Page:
DC: At the nursing home where we got the records of who worked when in a 6 month period, there was only one day over that entire 6 months that was charged to a Family and Medical Leave Act. The policy at this nursing home – they had 6 paid sick days per year – was that the 1st time that somebody called out they were given a verbal warning, the 2nd time a written warning, the 3rd time a stronger written warning and the 4th time they were fired. Few states have legal protections. The clock re-set every 90 days so the director of nursing didn’t think the policy was strict enough. But that meant that if you were a single mother with two kids and something was going around and first one kid got it and then a week later the other kid got it and then a week later you got it, then if anybody was sick in the next 2 ½ months you’d be fired.
SF: Where are we going as a nation with work/life policies and practices? Is there any reason for hope?
NG: That’s a very good and a very hard question. There’s certainly a fair amount of movement, activism, to create more predictable schedules, to offer people leaves and paid leaves. But the country is increasingly moving away from helping those who have less. We talk a lot about the growing wealth inequality but we what we worry about is that the growing time inequality is accompanying that wealth inequality. So that time, like wealth, is becoming a perk of the few. That’s the fear.
DC: All of that is absolutely true and that’s the main dynamic. But the counter movement is that at the state level and at the city level we have seen places pass laws that guarantee everybody the right to get paid sick days (or unpaid sick days depending on the size of the employer). And we have also increasingly seen movements to provide paid family leave.
NG: San Francisco just passed a bill that requires businesses to set schedules two weeks in advance so there are all sorts of movements to try to provide leaves and predictability. So it’s not as though it’s been only backward motion, but so far the gains have been relatively small.
SF: The title of your new book is Unequal Time: Gender, Class and Family in Employment Schedules, so how does gender factor into unequal time?
NG: Gender interacts with class. Among those who are relatively well-off, the doctors and nurses, they tend to “do gender” in fairly conventional ways. Men do relatively little family work; their spouses and sometimes their nannies do it for them. And female nurses are the reverse, they tend to care of families. But when we turn to low wage workers whether women or men we see that they “undo gender.” Sometimes this is because they have no other choice because the wife (the certified nursing assistant) becomes the primary breadwinner. And with working class men, the emergency medical technicians, tend to do far more of the work of the home than do professional men.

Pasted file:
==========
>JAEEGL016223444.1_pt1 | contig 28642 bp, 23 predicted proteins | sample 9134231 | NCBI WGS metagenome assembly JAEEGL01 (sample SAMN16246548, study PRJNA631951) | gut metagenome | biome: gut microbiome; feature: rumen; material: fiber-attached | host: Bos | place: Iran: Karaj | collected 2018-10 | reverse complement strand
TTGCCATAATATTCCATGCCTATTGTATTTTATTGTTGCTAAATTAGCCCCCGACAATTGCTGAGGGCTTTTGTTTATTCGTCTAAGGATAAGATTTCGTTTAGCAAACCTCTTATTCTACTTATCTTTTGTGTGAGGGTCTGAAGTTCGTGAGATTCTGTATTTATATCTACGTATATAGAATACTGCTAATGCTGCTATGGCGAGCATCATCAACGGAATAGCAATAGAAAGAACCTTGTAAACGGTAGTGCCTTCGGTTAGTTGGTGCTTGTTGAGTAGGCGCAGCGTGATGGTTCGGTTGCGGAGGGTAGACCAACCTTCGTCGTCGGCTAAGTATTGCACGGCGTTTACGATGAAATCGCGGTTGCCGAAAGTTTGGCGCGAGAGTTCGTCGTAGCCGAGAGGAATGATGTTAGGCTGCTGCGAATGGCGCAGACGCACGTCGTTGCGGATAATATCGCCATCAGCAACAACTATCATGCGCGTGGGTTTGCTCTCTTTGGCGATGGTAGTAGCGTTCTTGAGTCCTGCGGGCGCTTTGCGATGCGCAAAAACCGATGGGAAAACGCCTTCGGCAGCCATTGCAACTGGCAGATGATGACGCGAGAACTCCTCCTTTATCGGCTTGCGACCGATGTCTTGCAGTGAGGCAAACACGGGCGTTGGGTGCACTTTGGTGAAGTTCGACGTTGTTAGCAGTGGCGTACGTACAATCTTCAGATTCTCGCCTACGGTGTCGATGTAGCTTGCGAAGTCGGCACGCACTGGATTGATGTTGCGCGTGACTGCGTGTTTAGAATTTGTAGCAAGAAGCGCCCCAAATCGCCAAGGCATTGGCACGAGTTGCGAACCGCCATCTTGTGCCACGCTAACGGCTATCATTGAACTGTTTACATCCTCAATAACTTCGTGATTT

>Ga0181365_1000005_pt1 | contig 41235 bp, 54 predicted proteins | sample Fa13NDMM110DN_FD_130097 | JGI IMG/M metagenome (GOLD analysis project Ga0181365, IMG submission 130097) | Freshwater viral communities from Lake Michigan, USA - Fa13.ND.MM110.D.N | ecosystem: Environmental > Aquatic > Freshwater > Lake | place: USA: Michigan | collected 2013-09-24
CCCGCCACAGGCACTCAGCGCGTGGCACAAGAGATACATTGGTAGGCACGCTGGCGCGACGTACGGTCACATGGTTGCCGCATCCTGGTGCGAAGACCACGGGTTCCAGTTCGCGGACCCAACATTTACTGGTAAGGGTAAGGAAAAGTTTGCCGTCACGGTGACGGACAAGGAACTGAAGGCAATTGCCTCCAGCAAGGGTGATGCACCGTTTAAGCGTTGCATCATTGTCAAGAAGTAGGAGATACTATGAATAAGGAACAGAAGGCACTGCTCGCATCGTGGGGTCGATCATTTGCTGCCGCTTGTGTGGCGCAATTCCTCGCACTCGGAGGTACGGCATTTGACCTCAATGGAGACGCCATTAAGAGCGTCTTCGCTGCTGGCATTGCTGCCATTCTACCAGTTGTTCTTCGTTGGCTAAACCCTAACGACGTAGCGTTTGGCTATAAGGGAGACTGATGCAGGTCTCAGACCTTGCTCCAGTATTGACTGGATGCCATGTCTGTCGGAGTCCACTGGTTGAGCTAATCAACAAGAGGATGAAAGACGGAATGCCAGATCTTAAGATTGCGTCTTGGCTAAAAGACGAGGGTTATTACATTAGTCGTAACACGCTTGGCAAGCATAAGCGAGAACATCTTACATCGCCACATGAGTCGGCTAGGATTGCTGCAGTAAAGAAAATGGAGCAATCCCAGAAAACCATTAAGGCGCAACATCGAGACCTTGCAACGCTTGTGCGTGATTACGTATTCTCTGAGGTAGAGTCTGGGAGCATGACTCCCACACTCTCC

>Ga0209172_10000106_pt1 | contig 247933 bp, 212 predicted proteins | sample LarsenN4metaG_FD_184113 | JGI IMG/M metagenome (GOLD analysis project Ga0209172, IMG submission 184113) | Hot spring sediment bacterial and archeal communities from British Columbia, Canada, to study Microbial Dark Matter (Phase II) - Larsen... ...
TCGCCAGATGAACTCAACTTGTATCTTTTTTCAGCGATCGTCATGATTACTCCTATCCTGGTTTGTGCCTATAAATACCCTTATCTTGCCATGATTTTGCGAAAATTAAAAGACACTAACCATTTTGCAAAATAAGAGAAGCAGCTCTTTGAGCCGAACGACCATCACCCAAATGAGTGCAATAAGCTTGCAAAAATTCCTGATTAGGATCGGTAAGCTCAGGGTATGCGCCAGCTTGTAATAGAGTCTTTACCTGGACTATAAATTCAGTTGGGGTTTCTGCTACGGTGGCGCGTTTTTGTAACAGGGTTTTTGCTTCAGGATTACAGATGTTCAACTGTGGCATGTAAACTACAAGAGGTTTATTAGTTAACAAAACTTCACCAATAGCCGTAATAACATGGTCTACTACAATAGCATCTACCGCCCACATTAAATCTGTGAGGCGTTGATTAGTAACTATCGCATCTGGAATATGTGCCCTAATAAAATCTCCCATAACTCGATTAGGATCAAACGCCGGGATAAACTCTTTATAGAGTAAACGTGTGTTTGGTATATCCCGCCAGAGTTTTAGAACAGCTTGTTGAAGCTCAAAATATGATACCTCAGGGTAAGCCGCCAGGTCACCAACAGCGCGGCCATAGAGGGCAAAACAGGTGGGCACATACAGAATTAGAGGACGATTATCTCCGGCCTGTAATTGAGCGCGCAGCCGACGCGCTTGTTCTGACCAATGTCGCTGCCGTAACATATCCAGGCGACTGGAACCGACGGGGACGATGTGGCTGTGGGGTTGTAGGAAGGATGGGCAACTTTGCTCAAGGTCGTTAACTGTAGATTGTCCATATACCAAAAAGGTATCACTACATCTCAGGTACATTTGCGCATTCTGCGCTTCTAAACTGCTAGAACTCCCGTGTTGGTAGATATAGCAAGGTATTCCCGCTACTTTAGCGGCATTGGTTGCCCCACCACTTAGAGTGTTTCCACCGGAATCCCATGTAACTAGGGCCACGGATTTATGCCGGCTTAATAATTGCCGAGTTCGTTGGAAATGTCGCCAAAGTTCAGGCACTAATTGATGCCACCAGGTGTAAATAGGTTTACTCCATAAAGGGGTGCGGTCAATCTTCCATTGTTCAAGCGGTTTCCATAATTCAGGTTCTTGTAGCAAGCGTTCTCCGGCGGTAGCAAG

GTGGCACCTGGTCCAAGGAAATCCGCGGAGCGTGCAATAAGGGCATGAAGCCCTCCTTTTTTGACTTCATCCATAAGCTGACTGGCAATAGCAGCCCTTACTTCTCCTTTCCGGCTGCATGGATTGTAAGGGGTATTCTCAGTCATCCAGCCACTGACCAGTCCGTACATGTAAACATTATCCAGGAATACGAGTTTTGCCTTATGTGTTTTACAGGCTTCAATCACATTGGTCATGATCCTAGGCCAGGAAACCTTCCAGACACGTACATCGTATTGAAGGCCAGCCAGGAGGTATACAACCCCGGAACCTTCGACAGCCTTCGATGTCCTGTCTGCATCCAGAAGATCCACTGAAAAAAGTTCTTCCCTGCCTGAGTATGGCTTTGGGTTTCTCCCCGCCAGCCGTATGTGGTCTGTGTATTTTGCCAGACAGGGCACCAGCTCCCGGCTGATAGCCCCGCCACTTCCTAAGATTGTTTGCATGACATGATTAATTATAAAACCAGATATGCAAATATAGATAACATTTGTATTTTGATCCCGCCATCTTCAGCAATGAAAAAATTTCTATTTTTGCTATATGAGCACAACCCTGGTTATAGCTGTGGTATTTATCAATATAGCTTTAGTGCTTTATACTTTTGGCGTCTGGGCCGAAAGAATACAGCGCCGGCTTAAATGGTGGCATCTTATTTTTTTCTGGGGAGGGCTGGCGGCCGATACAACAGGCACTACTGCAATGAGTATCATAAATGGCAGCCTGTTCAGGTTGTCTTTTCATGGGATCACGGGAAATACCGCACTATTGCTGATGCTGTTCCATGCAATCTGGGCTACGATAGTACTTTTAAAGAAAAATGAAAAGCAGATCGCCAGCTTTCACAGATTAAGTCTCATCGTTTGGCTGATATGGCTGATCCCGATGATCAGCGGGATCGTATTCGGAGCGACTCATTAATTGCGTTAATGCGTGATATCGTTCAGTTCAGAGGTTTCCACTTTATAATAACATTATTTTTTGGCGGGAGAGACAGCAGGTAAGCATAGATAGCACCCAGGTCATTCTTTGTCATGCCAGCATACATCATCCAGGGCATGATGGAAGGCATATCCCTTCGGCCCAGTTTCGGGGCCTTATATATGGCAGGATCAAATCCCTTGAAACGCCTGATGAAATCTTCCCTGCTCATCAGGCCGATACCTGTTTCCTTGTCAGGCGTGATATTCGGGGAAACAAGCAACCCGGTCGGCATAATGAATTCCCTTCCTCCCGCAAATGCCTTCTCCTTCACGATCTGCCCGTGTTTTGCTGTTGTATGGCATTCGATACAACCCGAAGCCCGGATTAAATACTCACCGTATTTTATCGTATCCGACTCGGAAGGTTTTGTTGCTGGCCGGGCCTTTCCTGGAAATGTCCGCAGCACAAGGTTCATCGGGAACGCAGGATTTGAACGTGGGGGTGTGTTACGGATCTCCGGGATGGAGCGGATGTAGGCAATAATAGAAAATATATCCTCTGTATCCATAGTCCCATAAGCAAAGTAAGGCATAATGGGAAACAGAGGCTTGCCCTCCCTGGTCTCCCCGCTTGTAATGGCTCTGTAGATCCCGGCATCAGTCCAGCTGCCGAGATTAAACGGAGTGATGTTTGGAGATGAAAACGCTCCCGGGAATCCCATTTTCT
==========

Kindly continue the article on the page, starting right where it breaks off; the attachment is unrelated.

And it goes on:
SF: How do you explain that?
DC: They don’t have a choice. The male doctors are earning 87% of their household’s income. For the emergency medical technicians it’s a much lower percentage and a much higher percentage of their wives are working and are working full-time so they need that income. It’s not something they can do without and therefore they need to juggle childcare.
NG: Often their wives, who make a fairly high proportion of the family income, insist that they do.
SF: So the more equal the income contribution of partners the more likely it is that they’ll have egalitarian gender roles at home?
NG: Yes, but that’s only part of the story because the [female] nurses tend to earn a relatively high proportion of the family income and in a fair number of cases, more than their husbands. And yet they still do more of the domestic labor. So, it’s both money and culture that shape what people do.
SF: Again, what pattern do you see over time and what do you anticipate in the future?
DC: I think there’s much more awareness of the issue now than there was when we began working on this book. But there isn’t yet a kind of unified awareness or language. It’s analogous to when, in the 1960’s Betty Friedan wrote that there was “a problem with no name.” Union negotiators, for instance, told us the negotiations would be boring and technical. And the technical turned out to be about unpredictable schedules. There wasn’t yet an awareness of this as a problem among unions, of the connections between vacations and over-time, and being sent home unexpectedly. I think this consciousness is developing. There are many more news articles about it. The question is whether this growing awareness will grow into a movement to make real changes with respect to the importance of predictable schedules for our families.
NG: People have a tendency to think about their hours that there’s something wrong with them that they can’t keep control over their time. What we’re trying to show is that this isn’t simply a personal issue, that it’s a social and political issue. As people start to understand that it’s politics and structures and that countries elsewhere do it differently they can start to fight for the right to control their time and the right to have a life outside work.